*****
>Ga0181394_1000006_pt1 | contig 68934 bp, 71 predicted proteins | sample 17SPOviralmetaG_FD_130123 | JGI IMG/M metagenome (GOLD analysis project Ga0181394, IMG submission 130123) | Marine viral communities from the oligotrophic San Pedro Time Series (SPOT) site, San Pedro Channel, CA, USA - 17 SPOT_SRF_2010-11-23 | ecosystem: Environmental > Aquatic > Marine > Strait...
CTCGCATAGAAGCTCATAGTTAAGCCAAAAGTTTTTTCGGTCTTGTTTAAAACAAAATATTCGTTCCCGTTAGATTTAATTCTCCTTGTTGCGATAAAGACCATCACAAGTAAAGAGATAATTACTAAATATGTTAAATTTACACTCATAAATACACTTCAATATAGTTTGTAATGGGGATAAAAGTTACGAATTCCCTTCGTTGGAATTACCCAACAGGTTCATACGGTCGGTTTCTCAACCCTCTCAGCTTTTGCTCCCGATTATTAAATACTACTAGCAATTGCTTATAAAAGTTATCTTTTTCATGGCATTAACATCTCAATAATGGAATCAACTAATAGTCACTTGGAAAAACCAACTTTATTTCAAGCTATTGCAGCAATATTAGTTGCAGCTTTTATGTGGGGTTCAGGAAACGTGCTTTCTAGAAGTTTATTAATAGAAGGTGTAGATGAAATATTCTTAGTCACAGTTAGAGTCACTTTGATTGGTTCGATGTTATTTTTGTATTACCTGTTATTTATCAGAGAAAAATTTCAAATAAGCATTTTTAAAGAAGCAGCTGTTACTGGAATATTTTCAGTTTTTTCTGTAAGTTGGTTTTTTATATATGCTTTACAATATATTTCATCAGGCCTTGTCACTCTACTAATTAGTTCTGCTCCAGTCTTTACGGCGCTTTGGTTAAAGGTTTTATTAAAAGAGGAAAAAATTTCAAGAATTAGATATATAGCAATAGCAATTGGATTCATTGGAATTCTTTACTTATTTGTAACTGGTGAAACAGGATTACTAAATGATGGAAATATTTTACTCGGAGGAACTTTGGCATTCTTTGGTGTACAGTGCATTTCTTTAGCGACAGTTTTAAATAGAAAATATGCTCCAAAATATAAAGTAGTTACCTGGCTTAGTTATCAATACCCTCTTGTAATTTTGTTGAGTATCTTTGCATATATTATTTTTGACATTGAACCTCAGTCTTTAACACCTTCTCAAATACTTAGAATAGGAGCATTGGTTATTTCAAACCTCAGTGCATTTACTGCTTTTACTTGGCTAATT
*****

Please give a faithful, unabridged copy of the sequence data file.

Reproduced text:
>Ga0181394_1000006_pt1 | contig 68934 bp, 71 predicted proteins | sample 17SPOviralmetaG_FD_130123 | JGI IMG/M metagenome (GOLD analysis project Ga0181394, IMG submission 130123) | Marine viral communities from the oligotrophic San Pedro Time Series (SPOT) site, San Pedro Channel, CA, USA - 17 SPOT_SRF_2010-11-23 | ecosystem: Environmental > Aquatic > Marine > Strait...
CTCGCATAGAAGCTCATAGTTAAGCCAAAAGTTTTTTCGGTCTTGTTTAAAACAAAATATTCGTTCCCGTTAGATTTAATTCTCCTTGTTGCGATAAAGACCATCACAAGTAAAGAGATAATTACTAAATATGTTAAATTTACACTCATAAATACACTTCAATATAGTTTGTAATGGGGATAAAAGTTACGAATTCCCTTCGTTGGAATTACCCAACAGGTTCATACGGTCGGTTTCTCAACCCTCTCAGCTTTTGCTCCCGATTATTAAATACTACTAGCAATTGCTTATAAAAGTTATCTTTTTCATGGCATTAACATCTCAATAATGGAATCAACTAATAGTCACTTGGAAAAACCAACTTTATTTCAAGCTATTGCAGCAATATTAGTTGCAGCTTTTATGTGGGGTTCAGGAAACGTGCTTTCTAGAAGTTTATTAATAGAAGGTGTAGATGAAATATTCTTAGTCACAGTTAGAGTCACTTTGATTGGTTCGATGTTATTTTTGTATTACCTGTTATTTATCAGAGAAAAATTTCAAATAAGCATTTTTAAAGAAGCAGCTGTTACTGGAATATTTTCAGTTTTTTCTGTAAGTTGGTTTTTTATATATGCTTTACAATATATTTCATCAGGCCTTGTCACTCTACTAATTAGTTCTGCTCCAGTCTTTACGGCGCTTTGGTTAAAGGTTTTATTAAAAGAGGAAAAAATTTCAAGAATTAGATATATAGCAATAGCAATTGGATTCATTGGAATTCTTTACTTATTTGTAACTGGTGAAACAGGATTACTAAATGATGGAAATATTTTACTCGGAGGAACTTTGGCATTCTTTGGTGTACAGTGCATTTCTTTAGCGACAGTTTTAAATAGAAAATATGCTCCAAAATATAAAGTAGTTACCTGGCTTAGTTATCAATACCCTCTTGTAATTTTGTTGAGTATCTTTGCATATATTATTTTTGACATTGAACCTCAGTCTTTAACACCTTCTCAAATACTTAGAATAGGAGCATTGGTTATTTCAAACCTCAGTGCATTTACTGCTTTTACTTGGCTAATT